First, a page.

It could have been boring, mundane, even uneventful. It could have been straightforward, unexciting, deserving of a shrug of the shoulders and a “meh.” A second consecutive kind World Cup draw for the U.S. Men’s national team, this time perhaps in the “Group of Life” with Switzerland, Ecuador and France, may have provided more room for comfort and confidence for American fans ahead of June, but may as well have offered less to truly capture the imagination of the neutral.
What the United States - as well as Germany, Portugal, and Ghana - have gotten instead, if not the toughest group in Brazil 2014, is the most drama-filled pairing of them all. For a spectacle that comes just once every four years, Friday’s draw at the Costa do Sauípe Resort in Bahia provided three match-ups that are truly worth the wait.
As Jozy Altidore said after the draw, “this isn’t the Group of Death, but a Group of Opportunity.”
Tuesday marks the anniversary of the day that John Brooks became a household name for American sports fans. June 16th was the day that Brooks went from a curiosity – known only by the most devoted American Outlaws and soccer pundits – to USA legend.
Last year at this time, the Americans were in Brazil at the World Cup. Clint Dempsey sent the U.S. in to hysterics with a beautiful solo goal within 30 seconds of kickoff – good for the fifth-fastest goal in World Cup history. And this against Ghana, the team that had knocked the USMNT out the past two tournaments finally seemed slain.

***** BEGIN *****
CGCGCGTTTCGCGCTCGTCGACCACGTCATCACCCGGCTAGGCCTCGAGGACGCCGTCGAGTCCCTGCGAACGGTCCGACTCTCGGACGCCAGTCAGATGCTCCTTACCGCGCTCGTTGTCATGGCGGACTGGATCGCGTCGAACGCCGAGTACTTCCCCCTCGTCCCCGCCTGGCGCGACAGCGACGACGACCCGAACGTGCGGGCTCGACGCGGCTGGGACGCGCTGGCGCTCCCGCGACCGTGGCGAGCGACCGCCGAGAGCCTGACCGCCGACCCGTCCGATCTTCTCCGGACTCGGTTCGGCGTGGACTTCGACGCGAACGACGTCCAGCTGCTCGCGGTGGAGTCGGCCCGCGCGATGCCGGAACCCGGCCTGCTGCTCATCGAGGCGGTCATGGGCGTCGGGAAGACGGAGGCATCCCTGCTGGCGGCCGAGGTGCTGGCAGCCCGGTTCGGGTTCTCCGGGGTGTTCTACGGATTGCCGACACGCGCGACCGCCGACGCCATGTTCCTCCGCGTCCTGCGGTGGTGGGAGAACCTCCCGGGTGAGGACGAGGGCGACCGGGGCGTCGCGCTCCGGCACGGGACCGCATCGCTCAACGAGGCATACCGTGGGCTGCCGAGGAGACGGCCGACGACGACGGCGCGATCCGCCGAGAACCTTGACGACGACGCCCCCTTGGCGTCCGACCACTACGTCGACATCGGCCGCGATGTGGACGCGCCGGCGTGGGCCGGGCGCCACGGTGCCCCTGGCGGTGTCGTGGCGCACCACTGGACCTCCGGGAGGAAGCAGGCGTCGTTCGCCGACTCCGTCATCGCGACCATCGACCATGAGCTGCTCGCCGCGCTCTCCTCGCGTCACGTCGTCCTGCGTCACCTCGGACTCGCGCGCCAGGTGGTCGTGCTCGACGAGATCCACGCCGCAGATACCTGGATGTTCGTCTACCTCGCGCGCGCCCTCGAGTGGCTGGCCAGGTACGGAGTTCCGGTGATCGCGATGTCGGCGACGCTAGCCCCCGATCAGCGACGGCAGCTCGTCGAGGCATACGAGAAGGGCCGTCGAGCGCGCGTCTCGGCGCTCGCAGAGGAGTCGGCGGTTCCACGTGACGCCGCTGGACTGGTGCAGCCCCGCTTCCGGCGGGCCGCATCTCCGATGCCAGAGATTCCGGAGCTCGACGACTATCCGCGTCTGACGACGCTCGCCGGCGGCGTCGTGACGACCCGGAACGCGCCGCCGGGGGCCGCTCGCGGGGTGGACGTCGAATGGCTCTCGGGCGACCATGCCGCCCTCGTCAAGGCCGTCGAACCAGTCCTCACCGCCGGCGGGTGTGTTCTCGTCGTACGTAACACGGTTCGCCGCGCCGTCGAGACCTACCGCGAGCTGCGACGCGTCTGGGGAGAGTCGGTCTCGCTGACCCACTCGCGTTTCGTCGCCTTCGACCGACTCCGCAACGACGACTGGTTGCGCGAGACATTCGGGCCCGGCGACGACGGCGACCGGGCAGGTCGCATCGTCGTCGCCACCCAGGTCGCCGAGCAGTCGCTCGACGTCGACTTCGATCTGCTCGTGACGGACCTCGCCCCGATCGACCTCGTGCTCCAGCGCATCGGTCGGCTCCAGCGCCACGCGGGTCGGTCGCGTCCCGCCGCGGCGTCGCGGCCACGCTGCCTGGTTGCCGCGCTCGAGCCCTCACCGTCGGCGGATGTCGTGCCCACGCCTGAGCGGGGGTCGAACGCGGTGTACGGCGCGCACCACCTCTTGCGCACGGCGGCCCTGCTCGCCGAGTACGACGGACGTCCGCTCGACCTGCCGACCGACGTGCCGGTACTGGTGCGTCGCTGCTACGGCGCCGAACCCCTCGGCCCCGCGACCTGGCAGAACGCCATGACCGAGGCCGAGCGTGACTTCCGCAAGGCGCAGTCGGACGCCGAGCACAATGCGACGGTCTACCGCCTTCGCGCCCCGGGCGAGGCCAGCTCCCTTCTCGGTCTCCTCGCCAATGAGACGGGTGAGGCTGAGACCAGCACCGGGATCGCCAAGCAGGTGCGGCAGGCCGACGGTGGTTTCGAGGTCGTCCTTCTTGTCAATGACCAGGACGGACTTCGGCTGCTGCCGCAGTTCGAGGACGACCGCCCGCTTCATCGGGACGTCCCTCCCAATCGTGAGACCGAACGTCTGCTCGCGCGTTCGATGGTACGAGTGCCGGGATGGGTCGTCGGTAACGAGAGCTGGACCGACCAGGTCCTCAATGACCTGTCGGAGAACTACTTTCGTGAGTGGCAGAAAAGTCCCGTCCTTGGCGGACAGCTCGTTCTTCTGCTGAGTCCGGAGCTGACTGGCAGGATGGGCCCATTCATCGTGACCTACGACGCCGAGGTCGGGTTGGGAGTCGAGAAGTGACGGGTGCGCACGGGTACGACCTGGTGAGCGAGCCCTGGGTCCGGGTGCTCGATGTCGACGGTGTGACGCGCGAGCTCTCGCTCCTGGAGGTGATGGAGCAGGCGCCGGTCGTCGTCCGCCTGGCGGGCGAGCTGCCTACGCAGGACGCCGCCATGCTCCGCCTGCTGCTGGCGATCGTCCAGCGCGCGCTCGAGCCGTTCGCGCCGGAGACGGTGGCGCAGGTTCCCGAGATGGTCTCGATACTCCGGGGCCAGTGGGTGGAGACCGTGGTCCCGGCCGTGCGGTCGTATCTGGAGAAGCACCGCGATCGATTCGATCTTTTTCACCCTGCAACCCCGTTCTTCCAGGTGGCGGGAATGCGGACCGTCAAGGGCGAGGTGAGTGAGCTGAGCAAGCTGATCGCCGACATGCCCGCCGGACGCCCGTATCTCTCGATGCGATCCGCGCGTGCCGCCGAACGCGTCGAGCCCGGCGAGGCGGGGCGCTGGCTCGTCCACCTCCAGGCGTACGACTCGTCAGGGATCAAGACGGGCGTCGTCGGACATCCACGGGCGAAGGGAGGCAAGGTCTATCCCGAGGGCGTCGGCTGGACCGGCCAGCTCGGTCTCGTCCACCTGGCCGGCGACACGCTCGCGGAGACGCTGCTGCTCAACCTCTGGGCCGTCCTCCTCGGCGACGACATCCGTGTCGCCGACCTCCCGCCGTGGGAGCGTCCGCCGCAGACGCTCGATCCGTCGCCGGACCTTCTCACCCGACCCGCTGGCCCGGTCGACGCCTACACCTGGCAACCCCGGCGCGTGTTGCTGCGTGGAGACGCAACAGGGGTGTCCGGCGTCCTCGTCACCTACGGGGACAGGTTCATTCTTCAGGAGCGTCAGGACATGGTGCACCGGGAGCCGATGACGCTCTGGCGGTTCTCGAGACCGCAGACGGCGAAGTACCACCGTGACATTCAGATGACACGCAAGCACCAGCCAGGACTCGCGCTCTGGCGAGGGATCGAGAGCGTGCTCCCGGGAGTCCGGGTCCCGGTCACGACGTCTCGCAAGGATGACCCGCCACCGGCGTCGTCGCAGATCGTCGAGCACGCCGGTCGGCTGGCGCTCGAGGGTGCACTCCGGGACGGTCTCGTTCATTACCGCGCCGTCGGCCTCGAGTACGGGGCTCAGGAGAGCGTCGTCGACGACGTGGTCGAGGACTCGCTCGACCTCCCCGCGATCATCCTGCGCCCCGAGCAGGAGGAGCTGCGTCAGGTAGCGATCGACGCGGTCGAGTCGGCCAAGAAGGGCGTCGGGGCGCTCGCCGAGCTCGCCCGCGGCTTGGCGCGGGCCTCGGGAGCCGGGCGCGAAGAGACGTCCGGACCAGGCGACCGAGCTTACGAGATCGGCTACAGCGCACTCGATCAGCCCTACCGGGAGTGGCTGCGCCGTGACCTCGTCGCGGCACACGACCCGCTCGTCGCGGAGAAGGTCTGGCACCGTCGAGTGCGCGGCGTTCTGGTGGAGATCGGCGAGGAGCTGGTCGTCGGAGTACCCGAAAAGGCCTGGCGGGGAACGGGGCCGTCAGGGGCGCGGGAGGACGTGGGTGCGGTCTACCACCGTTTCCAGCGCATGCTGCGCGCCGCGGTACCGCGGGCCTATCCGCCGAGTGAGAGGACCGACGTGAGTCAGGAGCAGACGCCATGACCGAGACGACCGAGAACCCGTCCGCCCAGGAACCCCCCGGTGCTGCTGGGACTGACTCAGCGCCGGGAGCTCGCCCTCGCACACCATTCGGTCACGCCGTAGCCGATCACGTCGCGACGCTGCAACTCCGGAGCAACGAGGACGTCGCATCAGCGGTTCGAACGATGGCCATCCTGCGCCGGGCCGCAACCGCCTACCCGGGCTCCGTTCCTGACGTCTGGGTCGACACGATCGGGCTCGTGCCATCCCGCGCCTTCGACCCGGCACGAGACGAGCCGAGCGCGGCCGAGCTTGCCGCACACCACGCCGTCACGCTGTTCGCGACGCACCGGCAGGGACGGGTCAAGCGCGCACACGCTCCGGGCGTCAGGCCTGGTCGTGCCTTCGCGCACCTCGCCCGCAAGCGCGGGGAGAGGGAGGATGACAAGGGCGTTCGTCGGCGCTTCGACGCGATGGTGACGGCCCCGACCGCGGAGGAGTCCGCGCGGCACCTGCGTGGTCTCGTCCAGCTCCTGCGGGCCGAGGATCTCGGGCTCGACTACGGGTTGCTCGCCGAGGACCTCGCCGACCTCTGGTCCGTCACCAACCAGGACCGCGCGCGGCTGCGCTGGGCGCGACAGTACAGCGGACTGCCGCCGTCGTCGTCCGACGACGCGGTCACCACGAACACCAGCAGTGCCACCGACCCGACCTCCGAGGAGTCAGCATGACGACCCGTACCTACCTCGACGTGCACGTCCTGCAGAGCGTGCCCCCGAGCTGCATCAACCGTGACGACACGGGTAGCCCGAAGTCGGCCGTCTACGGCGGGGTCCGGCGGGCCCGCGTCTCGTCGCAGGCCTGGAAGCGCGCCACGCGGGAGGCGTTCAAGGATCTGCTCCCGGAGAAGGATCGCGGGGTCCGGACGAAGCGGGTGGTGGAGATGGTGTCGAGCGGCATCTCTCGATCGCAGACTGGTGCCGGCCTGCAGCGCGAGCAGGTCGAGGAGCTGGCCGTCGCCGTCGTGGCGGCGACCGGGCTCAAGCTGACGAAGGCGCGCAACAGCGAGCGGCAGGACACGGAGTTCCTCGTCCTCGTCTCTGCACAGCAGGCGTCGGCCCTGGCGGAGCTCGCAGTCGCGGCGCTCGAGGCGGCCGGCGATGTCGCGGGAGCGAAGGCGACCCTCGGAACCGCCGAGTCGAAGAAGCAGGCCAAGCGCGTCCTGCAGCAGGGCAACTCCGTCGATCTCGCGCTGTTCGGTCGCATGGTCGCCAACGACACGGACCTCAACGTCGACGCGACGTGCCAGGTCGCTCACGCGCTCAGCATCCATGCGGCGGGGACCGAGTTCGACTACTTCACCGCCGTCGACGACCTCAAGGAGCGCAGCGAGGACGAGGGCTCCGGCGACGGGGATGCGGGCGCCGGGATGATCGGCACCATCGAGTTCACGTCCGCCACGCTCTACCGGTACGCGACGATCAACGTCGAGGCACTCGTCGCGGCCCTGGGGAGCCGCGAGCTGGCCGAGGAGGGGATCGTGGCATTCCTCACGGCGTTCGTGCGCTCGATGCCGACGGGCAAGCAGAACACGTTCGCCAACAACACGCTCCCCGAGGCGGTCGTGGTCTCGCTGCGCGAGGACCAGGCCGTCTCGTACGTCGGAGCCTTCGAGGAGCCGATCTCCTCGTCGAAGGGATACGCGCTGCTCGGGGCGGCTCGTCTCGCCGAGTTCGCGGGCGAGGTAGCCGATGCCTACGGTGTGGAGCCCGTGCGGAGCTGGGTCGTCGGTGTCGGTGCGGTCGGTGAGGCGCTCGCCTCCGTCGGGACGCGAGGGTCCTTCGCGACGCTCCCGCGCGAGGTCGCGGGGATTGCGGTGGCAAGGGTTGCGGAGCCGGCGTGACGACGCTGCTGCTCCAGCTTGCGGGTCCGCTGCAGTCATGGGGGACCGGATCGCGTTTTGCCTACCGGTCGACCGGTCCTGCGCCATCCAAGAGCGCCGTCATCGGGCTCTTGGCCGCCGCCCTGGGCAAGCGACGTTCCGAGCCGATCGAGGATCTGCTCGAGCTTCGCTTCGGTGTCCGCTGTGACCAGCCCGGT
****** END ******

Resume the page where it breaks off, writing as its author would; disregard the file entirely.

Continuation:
Instead, to the horror of American fans, Ghana went on to equalize in the 82nd minute, seemingly resigning the Americans to a draw in their first group game.
Then came Brooks. He scored the game-winning goal and sent his teammates, the crowd, and fans across the globe into a frenzy.
Now one year removed, the USMNT has another unlikely new hero in its midst. Bobby Wood, the scorer of the game-winning goals against both the Netherlands and Germany, has suddenly found himself elevated to international stardom.
These two American wins saw the Americans snap a disappointing streak of post-World-Cup games that consisted of solid first halves followed by late collapses.
That problem seems to be gone and Jurgen Klinsmann has pushed his team to No. 27 in the FIFA world rankings. It could be higher, but with the lineups that Klinsmann has put out, opting to put younger players – like Wood – through trials by fire and seeing who remains, the USMNT has done well against quality opposition.
With many of the younger players plying their trade in the Bundesliga or the English Championship, Klinsmann is getting more production from the youth ranks while still being able to rely on veterans like Michael Bradley, Kyle Beckerman and Jozy Altidore, when healthy.
So on this day, remember what Brooks did to Ghana but also think about what he may be able to do in three years in Russia. The future looks bright for the Americans. You don’t have to look too far in to the past to realize that.